Italy shuts discos and orders mask-wearing at night as Covid cases rise

Faced with an uptick in new contagions, being partially blamed on crowds of partygoers, Italy has ordered a three-week closure of all dance venues.

Italy shuts discos and orders mask-wearing at night as Covid cases rise
People dance on the sand at beach club in Fregene near Rome on August 14th. Photo: Tiziana Fabi/AFP
In a decree signed by Health Minister Roberto Speranza on Sunday evening, the government also said that the wearing of masks would be mandatory at night – defined as 6pm to 6am – in “all spaces open to the public”.
“Proceed with caution,” the minister tweeted.
The new measure, to take effect on Monday and last through September 7th, comes after wrangling between the government and regions over the nightlife sector, which employs nearly 50,000 people in 3,000 clubs across the country, according to the nightclub operators' union SILB.
The decision comes at the tail end of Italy's sacrosant “Ferragosto” weekend, a major holiday during which most Italians go to the beach – and many flock to beach clubs and open-air discos in the evenings.
Indoor establishments had already been barred from operating.
Over the weekend, Italian newspapers have splashed images of throngs of young holidaymakers partying in recent days, as health authorities have voiced increasing worries over the possible spread infections.
Some clubs had reportedly struggled to make customers comply with the rules – despite DJs urging people to wear their masks and to keep their distance on the dancefloor.
Some regions, like Calabria in the south, had already ordered all dance venues shut, while others such as Sardinia have kept them open.
The move came after Italian authorities reported 629 new infections on Saturday August 15th – the country's highest daily tally of new infections since May.
Italy, the first country to be hit by the coronavirus crisis in Europe, has officially recorded nearly 254,000 cases of Covid-19 and more than 35,000 deaths since the country's first outbreak was detected in late February.

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Reader Question: What are Italy’s Covid quarantine rules for travellers?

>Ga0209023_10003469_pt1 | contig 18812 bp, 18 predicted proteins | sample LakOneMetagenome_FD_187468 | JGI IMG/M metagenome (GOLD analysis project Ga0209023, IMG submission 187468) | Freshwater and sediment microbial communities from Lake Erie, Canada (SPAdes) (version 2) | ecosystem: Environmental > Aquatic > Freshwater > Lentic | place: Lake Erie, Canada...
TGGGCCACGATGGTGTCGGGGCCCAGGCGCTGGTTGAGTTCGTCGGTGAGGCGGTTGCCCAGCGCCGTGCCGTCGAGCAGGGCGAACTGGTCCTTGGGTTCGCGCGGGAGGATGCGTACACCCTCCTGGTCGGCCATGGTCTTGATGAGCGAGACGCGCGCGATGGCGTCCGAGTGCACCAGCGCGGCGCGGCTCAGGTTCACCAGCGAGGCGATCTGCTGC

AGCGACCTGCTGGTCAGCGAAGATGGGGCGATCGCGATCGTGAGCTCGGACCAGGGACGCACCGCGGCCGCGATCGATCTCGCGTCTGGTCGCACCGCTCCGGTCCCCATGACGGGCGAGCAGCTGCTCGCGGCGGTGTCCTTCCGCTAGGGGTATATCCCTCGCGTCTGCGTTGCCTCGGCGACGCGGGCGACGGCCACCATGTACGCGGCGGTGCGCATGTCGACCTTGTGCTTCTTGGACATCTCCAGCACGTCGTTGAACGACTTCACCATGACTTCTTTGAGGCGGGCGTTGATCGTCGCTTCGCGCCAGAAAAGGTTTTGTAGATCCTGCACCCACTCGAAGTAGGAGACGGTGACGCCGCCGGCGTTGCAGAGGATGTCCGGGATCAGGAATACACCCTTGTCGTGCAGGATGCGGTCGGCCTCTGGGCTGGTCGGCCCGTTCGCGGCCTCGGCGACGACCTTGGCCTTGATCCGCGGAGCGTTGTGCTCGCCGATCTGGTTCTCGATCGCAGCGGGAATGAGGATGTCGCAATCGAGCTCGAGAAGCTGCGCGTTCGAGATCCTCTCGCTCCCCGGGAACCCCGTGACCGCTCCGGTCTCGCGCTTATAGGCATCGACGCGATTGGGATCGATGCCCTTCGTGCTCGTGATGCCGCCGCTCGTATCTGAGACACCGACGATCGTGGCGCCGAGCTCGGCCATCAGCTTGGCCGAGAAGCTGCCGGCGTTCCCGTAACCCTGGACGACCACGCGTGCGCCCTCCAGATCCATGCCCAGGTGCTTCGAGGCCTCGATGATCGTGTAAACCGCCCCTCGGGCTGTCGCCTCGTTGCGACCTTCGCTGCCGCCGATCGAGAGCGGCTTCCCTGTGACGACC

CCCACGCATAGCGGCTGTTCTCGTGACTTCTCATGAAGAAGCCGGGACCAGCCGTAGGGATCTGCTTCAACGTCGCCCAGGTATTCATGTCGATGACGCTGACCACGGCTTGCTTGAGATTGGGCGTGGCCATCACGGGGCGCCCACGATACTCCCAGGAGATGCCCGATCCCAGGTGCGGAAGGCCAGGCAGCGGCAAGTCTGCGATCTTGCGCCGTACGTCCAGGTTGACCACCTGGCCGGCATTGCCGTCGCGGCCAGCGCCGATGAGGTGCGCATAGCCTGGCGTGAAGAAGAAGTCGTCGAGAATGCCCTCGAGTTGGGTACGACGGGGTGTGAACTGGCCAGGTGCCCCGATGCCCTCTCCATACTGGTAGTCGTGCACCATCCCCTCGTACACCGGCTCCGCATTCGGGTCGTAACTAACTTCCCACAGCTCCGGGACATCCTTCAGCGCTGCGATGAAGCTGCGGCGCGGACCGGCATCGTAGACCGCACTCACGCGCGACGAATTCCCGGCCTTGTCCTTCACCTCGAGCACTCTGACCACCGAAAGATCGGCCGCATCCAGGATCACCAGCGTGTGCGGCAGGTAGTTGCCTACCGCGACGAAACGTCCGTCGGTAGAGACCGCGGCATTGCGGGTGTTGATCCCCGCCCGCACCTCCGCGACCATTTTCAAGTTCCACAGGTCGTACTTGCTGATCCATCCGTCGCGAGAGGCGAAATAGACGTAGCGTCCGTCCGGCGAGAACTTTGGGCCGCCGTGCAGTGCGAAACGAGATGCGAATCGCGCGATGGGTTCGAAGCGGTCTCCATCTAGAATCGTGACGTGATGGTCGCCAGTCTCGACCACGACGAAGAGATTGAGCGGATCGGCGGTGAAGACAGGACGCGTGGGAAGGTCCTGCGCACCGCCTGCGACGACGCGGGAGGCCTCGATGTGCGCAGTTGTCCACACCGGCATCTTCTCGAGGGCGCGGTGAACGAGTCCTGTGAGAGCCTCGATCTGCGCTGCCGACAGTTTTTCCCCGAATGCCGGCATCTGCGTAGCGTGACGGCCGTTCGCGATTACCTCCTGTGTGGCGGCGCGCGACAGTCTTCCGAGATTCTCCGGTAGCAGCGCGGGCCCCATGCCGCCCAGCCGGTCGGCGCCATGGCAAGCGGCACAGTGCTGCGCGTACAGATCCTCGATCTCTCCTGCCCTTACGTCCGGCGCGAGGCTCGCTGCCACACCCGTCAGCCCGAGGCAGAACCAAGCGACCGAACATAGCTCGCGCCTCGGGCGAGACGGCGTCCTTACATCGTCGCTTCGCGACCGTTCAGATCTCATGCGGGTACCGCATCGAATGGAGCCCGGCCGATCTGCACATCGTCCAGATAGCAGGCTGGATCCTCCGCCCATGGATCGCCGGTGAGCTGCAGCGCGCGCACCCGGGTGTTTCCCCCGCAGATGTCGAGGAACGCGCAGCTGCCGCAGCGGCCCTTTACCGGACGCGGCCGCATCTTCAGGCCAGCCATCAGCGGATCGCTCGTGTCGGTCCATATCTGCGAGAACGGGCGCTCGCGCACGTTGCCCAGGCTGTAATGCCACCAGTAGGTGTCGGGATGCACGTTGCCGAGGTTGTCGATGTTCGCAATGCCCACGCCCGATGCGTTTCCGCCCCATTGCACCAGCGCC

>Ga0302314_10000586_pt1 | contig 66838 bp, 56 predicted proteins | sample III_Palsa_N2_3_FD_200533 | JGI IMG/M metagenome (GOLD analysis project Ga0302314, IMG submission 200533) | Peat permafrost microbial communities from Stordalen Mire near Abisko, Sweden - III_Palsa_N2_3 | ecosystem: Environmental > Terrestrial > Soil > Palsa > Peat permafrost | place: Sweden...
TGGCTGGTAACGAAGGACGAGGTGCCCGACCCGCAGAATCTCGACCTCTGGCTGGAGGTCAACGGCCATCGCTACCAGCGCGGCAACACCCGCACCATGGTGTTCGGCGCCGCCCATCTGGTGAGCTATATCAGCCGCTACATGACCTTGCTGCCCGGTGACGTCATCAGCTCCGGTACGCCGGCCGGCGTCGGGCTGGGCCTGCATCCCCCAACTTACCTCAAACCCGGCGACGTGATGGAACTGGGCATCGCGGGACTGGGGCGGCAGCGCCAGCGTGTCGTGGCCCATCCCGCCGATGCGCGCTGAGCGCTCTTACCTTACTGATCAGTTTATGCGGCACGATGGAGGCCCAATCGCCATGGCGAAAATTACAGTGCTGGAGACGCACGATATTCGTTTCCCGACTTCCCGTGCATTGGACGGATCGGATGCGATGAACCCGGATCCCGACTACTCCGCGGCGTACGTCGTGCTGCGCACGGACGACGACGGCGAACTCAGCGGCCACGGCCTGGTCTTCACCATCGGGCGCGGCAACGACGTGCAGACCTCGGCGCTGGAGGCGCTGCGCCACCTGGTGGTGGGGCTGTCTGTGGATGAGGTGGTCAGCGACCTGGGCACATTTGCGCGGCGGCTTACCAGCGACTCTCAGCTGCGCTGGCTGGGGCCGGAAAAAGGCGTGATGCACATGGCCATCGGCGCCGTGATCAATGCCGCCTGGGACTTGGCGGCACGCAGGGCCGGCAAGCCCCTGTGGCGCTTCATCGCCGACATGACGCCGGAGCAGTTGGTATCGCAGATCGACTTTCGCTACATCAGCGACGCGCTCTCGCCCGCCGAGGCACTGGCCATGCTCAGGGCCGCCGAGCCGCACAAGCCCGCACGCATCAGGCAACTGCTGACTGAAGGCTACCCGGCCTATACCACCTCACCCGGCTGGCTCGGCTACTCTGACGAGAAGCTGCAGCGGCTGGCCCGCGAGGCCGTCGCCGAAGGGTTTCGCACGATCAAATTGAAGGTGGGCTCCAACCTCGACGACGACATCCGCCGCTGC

Italy's quarantine rules have changed so many times over the past couple of years, it can be hard to keep track. Here's the latest information on when and how visitors need to self-isolate.

Reader Question: What are Italy's Covid quarantine rules for travellers?

Question: “One of your recent articles says you can exit quarantine by testing negative for the coronavirus. But you can also exit quarantine by obtaining a Letter of Recovery from Covid-19… true?”

Unfortunately, official proof of having recovered from Covid-19 won’t get you out of the requirement to self-isolate if you test positive for Covid while visiting Italy – though it can shorten your quarantine period.

Anyone who tests positive in Italy is required to immediately self-isolate for a minimum of seven days: that’s if the person in question is fully vaccinated and boosted, or has completed their primary vaccination cycle or recovered from Covid less than 120 days ago.

That period is extended to 10 days for those who aren’t fully vaccinated and boosted, or those who recovered from Covid or completed their primary vaccination cycle more than 120 days ago.

READ ALSO: Travel in Italy and Covid rules this summer: what to expect

In either case, the infected person must have been symptomless for at least three days in order to exit quarantine (with the exception of symptoms relating to a lost sense of taste or smell, which can persist for some time after the infection is over).

The patient must also test negative for the virus via either a molecular (PCR) or rapid antigen test on the final day of the quarantine in order to be allowed out.

Quarantined people who keep testing positive for the virus can be kept in self-isolation for a maximum of 21 days, at which point they will be automatically released.

Italy does not currently require visitors from any country to test negative in order to enter its borders, as long as they are fully boosted or were recently vaccinated/ have recently recovered from Covid.

READ ALSO: How tourists and visitors can get a coronavirus test in Italy

Some countries (including the US), however, do require people travelling from Italy to test negative before their departure – which means visitors at the tail end of their journey could be hit with the unpleasant surprise of finding out they need to quarantine for another week in Italy instead of heading home as planned.

It’s because of this rule that a number of The Local’s readers told us they wouldn’t be coming on holiday to Italy this summer, and intend to postpone for another year.

If you are planning on visiting Italy from a country that requires you to test negative for Covid prior to re-entry, it’s a good idea to consider what you would do and where you would go in the unlikely event you unexpectedly test positive.

Please note that The Local cannot advise on specific cases. For more information about how the rules may apply to you, see the Italian Health Ministry’s website or consult the Italian embassy in your country.

You can keep up with the latest updates via our homepage or Italian travel news section.